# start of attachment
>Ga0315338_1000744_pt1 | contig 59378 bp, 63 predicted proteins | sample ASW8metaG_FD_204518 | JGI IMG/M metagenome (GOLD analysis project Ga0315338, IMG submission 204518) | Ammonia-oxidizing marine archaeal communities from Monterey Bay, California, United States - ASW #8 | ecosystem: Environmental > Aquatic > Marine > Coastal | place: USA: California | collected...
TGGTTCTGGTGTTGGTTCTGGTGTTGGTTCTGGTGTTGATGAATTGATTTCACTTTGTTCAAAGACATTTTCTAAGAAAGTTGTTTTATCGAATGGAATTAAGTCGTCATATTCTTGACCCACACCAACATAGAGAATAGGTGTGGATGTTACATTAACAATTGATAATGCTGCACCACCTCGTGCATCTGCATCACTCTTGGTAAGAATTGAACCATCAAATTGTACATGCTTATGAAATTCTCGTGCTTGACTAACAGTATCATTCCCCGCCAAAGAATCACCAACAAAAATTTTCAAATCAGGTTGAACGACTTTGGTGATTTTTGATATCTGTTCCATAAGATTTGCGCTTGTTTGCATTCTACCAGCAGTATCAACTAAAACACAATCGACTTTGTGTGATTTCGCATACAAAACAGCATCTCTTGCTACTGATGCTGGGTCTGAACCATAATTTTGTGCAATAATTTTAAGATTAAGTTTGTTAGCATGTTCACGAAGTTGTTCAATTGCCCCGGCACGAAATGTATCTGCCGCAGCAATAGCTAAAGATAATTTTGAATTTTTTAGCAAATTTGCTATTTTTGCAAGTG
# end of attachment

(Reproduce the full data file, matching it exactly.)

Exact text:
>Ga0315338_1000744_pt1 | contig 59378 bp, 63 predicted proteins | sample ASW8metaG_FD_204518 | JGI IMG/M metagenome (GOLD analysis project Ga0315338, IMG submission 204518) | Ammonia-oxidizing marine archaeal communities from Monterey Bay, California, United States - ASW #8 | ecosystem: Environmental > Aquatic > Marine > Coastal | place: USA: California | collected...
TGGTTCTGGTGTTGGTTCTGGTGTTGGTTCTGGTGTTGATGAATTGATTTCACTTTGTTCAAAGACATTTTCTAAGAAAGTTGTTTTATCGAATGGAATTAAGTCGTCATATTCTTGACCCACACCAACATAGAGAATAGGTGTGGATGTTACATTAACAATTGATAATGCTGCACCACCTCGTGCATCTGCATCACTCTTGGTAAGAATTGAACCATCAAATTGTACATGCTTATGAAATTCTCGTGCTTGACTAACAGTATCATTCCCCGCCAAAGAATCACCAACAAAAATTTTCAAATCAGGTTGAACGACTTTGGTGATTTTTGATATCTGTTCCATAAGATTTGCGCTTGTTTGCATTCTACCAGCAGTATCAACTAAAACACAATCGACTTTGTGTGATTTCGCATACAAAACAGCATCTCTTGCTACTGATGCTGGGTCTGAACCATAATTTTGTGCAATAATTTTAAGATTAAGTTTGTTAGCATGTTCACGAAGTTGTTCAATTGCCCCGGCACGAAATGTATCTGCCGCAGCAATAGCTAAAGATAATTTTGAATTTTTTAGCAAATTTGCTATTTTTGCAAGTG